Glen certainly mixed things up for us that night, perhaps borrowing a page from the Watkins Family Hour playbook, by having some special guests and amusing banter. He seems to loosen up in this venue, with its welcoming, hometown crowd populated with family and friends. His 14 -year-old daughter Freya (who has performed some duets with her dad previously on the Soho stage) and her friend Curran opened the show. Curran played guitar and provided harmonies to Freya’s lead vocals on a couple numbers. She has a lovely, jazzy type of voice, which is delightful to hear.
Glen kicked off his set with the yet to be released song “Leaving Old Town.” The song has a few nice versions available for viewing on YouTube, so in that way it is already starting to feel familiar. The song is clearly a personal one inspired by Glen’s change in living circumstances during the past year. Such a beautiful and heartfelt piece.
Glen has written a slew of thoughtful songs in his time, some that rarely get played live. He mentioned one of his daughters requested this song and he was worried about remembering it before he started playing, but went on to give a solid live performance (love the vocals) of “Brain Trust Kid” — now the first live version on YouTube. This song comes from his Unlucky Seven EP, which is made up of a set of songs that did not make it onto his album, Winter Pays For Summer. It really shows the depth of his songwriting when even the off cuts are this clever.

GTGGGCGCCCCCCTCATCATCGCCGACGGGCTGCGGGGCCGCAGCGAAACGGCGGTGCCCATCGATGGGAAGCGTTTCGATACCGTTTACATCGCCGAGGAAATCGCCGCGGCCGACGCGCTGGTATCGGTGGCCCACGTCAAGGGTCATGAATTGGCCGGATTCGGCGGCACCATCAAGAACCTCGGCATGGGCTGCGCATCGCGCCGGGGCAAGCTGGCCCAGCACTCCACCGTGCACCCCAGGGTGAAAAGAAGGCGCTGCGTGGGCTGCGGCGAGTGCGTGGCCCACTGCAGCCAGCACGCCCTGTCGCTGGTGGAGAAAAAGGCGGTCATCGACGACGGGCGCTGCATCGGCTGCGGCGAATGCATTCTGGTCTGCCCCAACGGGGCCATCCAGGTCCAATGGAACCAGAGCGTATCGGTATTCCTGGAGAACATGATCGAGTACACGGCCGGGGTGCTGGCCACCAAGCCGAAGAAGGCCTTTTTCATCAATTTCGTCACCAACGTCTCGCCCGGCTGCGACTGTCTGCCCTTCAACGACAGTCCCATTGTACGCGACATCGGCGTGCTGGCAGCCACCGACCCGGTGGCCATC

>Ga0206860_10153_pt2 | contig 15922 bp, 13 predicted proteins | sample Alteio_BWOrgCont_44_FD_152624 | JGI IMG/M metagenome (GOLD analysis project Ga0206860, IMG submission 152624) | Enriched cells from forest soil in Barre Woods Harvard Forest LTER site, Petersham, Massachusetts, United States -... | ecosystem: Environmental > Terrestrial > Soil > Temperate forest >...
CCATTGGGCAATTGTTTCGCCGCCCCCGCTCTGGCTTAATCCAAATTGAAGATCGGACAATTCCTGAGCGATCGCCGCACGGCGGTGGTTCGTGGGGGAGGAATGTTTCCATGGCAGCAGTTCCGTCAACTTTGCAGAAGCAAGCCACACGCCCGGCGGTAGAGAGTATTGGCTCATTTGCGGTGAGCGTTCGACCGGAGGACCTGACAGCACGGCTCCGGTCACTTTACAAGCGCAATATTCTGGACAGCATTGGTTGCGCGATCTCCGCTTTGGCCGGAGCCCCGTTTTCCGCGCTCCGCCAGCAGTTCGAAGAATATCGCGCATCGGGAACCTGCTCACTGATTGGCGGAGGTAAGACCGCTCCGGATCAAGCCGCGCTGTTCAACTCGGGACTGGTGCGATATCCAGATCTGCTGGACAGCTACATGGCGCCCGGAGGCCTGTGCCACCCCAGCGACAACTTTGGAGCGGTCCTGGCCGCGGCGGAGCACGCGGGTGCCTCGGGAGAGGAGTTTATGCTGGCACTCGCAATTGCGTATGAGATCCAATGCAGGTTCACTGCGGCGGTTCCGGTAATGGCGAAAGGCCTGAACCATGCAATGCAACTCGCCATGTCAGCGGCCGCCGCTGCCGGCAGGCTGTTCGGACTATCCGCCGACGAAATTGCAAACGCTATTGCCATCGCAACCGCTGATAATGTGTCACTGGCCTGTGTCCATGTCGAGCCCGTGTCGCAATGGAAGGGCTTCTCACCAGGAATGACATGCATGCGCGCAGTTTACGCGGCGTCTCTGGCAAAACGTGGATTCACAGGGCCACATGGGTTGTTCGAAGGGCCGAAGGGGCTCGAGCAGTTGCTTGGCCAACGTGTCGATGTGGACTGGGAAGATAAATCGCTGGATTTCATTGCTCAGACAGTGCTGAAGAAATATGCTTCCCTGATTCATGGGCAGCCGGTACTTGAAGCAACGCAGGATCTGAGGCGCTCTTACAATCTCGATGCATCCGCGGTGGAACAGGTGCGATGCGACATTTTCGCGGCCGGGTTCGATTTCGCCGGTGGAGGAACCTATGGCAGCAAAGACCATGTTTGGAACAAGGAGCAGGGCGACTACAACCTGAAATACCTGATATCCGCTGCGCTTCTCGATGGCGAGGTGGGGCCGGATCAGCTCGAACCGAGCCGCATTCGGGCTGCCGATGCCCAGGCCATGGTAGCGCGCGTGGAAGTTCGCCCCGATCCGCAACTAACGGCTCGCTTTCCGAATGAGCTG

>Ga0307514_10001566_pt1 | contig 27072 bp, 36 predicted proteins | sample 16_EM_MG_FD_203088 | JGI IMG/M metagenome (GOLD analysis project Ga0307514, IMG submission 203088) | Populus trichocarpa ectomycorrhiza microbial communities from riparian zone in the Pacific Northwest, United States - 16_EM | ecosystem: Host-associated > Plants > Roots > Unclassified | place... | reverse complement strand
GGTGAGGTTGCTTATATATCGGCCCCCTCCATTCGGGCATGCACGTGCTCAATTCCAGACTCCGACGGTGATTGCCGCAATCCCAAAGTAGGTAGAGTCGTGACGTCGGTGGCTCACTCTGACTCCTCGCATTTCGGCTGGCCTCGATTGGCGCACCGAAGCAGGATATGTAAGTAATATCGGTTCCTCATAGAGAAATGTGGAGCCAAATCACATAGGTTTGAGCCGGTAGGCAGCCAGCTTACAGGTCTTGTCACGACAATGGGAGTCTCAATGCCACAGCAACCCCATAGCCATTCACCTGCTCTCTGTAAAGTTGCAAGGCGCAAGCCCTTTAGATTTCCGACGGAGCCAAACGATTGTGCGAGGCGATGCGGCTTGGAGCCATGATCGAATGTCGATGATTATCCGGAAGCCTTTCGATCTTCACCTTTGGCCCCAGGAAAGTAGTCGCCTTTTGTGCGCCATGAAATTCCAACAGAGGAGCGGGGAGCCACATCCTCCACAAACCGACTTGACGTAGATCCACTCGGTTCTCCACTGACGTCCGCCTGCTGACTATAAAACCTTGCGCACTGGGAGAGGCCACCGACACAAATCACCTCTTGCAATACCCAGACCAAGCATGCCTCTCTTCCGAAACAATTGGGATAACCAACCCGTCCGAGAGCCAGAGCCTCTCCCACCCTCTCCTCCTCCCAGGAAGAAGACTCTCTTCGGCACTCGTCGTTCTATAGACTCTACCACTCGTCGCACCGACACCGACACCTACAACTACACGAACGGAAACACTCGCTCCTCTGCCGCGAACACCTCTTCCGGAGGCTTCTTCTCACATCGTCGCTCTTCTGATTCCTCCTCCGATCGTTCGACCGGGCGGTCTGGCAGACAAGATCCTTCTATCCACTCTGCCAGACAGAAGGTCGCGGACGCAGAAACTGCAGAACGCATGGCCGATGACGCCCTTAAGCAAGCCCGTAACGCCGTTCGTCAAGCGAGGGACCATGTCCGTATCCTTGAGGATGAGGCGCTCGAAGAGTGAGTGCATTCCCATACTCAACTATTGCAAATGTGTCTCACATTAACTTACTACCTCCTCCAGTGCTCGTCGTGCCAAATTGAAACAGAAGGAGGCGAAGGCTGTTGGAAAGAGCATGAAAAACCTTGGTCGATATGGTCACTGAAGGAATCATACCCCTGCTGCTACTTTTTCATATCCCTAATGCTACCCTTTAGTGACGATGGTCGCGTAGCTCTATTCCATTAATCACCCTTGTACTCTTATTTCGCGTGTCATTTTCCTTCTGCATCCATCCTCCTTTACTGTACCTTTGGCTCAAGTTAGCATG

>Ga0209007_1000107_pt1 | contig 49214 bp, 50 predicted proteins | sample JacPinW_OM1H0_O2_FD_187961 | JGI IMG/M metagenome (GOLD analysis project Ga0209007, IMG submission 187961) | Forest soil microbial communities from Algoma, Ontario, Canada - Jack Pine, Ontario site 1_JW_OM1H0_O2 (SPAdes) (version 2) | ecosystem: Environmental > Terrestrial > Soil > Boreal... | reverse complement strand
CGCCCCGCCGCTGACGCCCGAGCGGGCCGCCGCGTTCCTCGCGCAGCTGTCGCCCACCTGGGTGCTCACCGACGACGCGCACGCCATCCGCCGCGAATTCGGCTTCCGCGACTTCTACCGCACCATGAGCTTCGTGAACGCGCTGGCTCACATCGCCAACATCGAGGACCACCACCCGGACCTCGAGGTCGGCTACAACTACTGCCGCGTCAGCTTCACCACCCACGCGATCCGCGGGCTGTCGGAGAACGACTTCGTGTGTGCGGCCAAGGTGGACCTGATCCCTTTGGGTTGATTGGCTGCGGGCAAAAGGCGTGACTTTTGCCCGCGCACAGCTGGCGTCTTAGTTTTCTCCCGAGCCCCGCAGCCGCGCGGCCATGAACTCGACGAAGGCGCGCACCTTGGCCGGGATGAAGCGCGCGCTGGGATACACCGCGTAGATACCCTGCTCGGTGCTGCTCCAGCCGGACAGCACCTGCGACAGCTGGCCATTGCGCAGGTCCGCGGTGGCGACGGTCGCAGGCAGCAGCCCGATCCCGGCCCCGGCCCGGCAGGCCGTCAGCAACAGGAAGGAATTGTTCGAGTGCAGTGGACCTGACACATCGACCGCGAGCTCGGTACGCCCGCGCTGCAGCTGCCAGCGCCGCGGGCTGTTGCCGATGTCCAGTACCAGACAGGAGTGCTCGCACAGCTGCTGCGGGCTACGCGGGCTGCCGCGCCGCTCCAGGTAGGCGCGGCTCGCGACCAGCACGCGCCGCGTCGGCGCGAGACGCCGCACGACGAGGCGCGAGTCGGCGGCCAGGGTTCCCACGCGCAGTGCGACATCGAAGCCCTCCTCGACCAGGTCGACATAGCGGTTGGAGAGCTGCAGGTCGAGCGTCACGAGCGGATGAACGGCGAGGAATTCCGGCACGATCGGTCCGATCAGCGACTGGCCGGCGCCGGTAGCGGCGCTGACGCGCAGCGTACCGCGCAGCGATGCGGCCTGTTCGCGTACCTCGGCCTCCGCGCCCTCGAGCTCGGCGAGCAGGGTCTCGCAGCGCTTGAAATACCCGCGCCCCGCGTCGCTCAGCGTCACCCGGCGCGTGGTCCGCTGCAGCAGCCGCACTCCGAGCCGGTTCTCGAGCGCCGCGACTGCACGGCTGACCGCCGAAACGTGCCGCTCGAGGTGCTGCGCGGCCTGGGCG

A note about the guitar in the video. Glen normally plays a Lakewood (which he did use for a few songs), but for most of the night he was playing a mini Taylor, which was having some difficulty staying in tune. Perhaps too much heat and humidity in SoCal in recent weeks affecting the instrument, as Glen seemed to be tuning more than usual. I don’t mind though, I’d rather have him in tune!